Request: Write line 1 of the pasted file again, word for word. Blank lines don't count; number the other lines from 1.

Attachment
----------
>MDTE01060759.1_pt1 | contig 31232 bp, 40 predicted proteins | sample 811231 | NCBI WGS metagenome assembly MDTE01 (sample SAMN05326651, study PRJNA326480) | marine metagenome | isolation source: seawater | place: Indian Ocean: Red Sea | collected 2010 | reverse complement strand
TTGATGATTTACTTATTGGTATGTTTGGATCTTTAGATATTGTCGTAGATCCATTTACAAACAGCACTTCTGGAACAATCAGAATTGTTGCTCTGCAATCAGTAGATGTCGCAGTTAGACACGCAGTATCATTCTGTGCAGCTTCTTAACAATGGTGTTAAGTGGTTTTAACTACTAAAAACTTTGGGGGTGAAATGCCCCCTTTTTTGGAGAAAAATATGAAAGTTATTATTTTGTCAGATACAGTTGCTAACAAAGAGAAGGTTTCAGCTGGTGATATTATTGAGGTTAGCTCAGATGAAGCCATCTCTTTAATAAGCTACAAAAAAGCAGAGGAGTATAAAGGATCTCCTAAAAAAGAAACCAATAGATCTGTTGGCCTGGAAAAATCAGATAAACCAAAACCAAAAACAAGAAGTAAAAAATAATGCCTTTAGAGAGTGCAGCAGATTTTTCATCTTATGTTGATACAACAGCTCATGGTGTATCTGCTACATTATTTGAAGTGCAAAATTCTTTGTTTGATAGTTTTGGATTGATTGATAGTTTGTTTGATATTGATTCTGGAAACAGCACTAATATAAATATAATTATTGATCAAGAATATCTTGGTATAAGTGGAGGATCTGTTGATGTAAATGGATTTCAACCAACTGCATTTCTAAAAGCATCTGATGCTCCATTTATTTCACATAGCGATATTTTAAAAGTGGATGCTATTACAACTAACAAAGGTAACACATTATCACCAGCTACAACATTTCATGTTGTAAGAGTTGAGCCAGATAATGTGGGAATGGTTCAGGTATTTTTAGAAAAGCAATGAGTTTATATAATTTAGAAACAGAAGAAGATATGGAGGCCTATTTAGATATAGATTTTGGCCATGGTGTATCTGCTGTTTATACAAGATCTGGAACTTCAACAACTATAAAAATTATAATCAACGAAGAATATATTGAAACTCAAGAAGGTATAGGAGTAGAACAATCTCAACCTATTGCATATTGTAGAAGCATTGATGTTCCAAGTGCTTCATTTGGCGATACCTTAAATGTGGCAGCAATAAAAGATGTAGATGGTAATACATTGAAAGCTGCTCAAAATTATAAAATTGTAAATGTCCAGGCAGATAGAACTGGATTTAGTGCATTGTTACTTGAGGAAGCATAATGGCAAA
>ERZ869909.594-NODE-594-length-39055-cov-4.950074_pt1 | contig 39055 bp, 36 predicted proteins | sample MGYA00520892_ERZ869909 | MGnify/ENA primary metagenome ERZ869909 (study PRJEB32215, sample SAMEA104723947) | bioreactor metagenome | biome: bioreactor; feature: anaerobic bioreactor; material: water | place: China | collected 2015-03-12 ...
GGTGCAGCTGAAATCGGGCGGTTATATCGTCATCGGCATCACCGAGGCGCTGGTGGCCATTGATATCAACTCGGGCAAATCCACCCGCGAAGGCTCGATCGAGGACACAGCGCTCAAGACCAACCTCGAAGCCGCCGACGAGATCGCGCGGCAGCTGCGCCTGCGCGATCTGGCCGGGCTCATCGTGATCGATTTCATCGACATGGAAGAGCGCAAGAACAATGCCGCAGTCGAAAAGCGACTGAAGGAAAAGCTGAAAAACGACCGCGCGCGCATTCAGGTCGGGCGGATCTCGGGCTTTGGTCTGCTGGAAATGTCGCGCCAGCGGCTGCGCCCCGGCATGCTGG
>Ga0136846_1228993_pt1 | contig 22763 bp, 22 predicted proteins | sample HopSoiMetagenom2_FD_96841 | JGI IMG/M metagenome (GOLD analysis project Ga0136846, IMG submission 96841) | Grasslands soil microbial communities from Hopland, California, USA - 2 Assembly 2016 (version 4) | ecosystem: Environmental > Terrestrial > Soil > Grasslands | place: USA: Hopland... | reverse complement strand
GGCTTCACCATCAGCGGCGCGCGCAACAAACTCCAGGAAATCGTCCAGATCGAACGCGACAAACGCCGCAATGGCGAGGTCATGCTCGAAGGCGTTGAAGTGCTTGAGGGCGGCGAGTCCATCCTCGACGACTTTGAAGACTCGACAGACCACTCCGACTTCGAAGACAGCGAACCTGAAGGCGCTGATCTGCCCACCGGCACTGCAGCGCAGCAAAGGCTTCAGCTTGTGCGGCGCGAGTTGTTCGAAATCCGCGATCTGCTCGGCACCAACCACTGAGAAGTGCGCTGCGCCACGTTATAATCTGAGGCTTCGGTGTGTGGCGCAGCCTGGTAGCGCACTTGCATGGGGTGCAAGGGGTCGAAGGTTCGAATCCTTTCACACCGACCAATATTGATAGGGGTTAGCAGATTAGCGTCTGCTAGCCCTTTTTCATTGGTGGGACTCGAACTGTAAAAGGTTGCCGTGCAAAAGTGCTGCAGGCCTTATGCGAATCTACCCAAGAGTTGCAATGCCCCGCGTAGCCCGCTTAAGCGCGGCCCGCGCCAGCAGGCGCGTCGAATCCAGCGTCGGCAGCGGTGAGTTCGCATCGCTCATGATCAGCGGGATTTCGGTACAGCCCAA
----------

>MDTE01060759.1_pt1 | contig 31232 bp, 40 predicted proteins | sample 811231 | NCBI WGS metagenome assembly MDTE01 (sample SAMN05326651, study PRJNA326480) | marine metagenome | isolation source: seawater | place: Indian Ocean: Red Sea | collected 2010 | reverse complement strand